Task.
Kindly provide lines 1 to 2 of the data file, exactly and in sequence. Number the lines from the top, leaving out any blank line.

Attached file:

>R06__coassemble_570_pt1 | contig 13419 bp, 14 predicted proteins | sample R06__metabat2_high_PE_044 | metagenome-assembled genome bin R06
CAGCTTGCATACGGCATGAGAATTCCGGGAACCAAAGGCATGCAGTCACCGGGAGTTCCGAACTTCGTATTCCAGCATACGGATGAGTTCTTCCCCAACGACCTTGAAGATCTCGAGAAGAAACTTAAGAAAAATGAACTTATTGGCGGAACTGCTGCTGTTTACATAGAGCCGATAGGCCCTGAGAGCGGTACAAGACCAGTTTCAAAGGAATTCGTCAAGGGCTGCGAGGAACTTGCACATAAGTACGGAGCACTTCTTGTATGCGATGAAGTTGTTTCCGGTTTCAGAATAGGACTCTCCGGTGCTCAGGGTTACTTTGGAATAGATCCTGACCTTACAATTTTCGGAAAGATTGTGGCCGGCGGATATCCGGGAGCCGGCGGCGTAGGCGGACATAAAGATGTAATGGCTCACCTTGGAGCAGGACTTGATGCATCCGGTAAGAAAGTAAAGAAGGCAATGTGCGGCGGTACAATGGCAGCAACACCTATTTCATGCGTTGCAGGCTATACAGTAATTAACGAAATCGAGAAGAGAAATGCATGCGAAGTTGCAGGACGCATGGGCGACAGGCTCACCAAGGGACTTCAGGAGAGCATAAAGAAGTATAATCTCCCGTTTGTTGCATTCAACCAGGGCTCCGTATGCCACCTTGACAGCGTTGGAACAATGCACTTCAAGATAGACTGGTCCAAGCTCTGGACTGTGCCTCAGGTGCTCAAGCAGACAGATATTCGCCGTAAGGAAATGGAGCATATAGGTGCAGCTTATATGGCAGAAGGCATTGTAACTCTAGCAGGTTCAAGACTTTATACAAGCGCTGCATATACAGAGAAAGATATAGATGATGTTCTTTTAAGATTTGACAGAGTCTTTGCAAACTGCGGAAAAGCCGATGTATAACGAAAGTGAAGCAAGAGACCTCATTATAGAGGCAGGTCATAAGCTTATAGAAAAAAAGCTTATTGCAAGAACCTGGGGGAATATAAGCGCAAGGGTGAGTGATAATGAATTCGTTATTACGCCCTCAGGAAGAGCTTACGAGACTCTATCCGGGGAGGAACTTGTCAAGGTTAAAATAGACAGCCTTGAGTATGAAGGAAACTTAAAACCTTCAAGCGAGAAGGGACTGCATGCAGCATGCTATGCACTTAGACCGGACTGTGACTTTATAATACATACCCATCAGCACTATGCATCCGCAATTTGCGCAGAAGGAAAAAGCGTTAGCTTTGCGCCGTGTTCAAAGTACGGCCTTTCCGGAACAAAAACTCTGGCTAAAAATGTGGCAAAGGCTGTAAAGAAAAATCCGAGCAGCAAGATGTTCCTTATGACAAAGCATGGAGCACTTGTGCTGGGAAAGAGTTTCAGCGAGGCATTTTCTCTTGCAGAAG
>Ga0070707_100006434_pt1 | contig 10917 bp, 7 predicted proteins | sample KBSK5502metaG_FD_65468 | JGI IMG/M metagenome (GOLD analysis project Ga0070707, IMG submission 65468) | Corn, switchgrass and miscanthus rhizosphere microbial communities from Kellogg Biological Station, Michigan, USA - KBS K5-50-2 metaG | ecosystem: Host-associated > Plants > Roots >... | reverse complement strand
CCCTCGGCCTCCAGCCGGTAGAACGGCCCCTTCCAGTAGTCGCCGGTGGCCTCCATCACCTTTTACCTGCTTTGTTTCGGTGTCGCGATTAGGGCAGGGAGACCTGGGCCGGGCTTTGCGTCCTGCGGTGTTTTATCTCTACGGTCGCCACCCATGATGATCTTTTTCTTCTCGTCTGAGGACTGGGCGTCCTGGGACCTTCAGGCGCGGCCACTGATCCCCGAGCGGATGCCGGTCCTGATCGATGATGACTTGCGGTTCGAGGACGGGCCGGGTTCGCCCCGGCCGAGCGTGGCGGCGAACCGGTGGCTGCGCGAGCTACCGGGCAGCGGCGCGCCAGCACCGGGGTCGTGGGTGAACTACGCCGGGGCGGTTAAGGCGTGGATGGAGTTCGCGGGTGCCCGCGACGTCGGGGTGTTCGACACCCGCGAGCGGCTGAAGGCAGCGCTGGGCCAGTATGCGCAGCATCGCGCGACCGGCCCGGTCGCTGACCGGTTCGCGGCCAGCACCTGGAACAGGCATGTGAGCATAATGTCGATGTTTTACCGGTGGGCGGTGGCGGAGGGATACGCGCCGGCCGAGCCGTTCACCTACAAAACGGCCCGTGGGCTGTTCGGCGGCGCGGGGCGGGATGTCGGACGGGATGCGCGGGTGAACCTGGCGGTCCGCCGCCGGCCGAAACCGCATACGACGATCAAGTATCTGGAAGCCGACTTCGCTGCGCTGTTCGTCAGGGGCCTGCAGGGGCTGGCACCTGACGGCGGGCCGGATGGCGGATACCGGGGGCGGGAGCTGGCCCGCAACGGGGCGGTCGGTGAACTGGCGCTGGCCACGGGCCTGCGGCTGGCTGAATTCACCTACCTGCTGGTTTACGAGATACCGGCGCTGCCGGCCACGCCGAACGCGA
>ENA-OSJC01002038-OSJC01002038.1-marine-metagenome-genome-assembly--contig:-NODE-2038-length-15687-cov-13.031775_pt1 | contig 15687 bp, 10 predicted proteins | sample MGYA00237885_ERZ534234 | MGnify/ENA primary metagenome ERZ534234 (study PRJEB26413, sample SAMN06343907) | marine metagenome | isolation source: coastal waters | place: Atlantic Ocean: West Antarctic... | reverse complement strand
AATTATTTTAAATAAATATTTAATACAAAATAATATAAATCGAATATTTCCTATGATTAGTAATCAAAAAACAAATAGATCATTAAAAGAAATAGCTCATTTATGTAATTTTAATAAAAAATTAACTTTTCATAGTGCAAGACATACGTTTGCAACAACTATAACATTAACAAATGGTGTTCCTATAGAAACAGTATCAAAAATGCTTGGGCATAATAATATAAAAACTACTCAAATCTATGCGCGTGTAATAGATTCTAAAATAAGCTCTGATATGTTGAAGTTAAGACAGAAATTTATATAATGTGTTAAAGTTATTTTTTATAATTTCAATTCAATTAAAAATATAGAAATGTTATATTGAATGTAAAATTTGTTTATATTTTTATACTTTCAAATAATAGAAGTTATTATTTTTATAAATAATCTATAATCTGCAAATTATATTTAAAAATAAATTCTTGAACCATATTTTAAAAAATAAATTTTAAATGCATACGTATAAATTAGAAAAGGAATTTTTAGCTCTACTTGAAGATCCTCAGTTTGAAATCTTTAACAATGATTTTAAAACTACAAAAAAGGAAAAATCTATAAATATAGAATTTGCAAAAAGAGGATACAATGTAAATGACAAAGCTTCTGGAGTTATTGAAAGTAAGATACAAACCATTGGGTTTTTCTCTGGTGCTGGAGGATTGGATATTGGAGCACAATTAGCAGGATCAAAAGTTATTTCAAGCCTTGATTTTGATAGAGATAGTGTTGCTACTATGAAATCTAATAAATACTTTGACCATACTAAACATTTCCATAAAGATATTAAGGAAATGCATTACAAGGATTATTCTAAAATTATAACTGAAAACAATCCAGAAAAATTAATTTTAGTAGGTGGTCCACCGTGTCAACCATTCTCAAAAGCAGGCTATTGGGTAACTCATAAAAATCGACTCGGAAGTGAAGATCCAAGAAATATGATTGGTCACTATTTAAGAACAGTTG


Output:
>R06__coassemble_570_pt1 | contig 13419 bp, 14 predicted proteins | sample R06__metabat2_high_PE_044 | metagenome-assembled genome bin R06
CAGCTTGCATACGGCATGAGAATTCCGGGAACCAAAGGCATGCAGTCACCGGGAGTTCCGAACTTCGTATTCCAGCATACGGATGAGTTCTTCCCCAACGACCTTGAAGATCTCGAGAAGAAACTTAAGAAAAATGAACTTATTGGCGGAACTGCTGCTGTTTACATAGAGCCGATAGGCCCTGAGAGCGGTACAAGACCAGTTTCAAAGGAATTCGTCAAGGGCTGCGAGGAACTTGCACATAAGTACGGAGCACTTCTTGTATGCGATGAAGTTGTTTCCGGTTTCAGAATAGGACTCTCCGGTGCTCAGGGTTACTTTGGAATAGATCCTGACCTTACAATTTTCGGAAAGATTGTGGCCGGCGGATATCCGGGAGCCGGCGGCGTAGGCGGACATAAAGATGTAATGGCTCACCTTGGAGCAGGACTTGATGCATCCGGTAAGAAAGTAAAGAAGGCAATGTGCGGCGGTACAATGGCAGCAACACCTATTTCATGCGTTGCAGGCTATACAGTAATTAACGAAATCGAGAAGAGAAATGCATGCGAAGTTGCAGGACGCATGGGCGACAGGCTCACCAAGGGACTTCAGGAGAGCATAAAGAAGTATAATCTCCCGTTTGTTGCATTCAACCAGGGCTCCGTATGCCACCTTGACAGCGTTGGAACAATGCACTTCAAGATAGACTGGTCCAAGCTCTGGACTGTGCCTCAGGTGCTCAAGCAGACAGATATTCGCCGTAAGGAAATGGAGCATATAGGTGCAGCTTATATGGCAGAAGGCATTGTAACTCTAGCAGGTTCAAGACTTTATACAAGCGCTGCATATACAGAGAAAGATATAGATGATGTTCTTTTAAGATTTGACAGAGTCTTTGCAAACTGCGGAAAAGCCGATGTATAACGAAAGTGAAGCAAGAGACCTCATTATAGAGGCAGGTCATAAGCTTATAGAAAAAAAGCTTATTGCAAGAACCTGGGGGAATATAAGCGCAAGGGTGAGTGATAATGAATTCGTTATTACGCCCTCAGGAAGAGCTTACGAGACTCTATCCGGGGAGGAACTTGTCAAGGTTAAAATAGACAGCCTTGAGTATGAAGGAAACTTAAAACCTTCAAGCGAGAAGGGACTGCATGCAGCATGCTATGCACTTAGACCGGACTGTGACTTTATAATACATACCCATCAGCACTATGCATCCGCAATTTGCGCAGAAGGAAAAAGCGTTAGCTTTGCGCCGTGTTCAAAGTACGGCCTTTCCGGAACAAAAACTCTGGCTAAAAATGTGGCAAAGGCTGTAAAGAAAAATCCGAGCAGCAAGATGTTCCTTATGACAAAGCATGGAGCACTTGTGCTGGGAAAGAGTTTCAGCGAGGCATTTTCTCTTGCAGAAG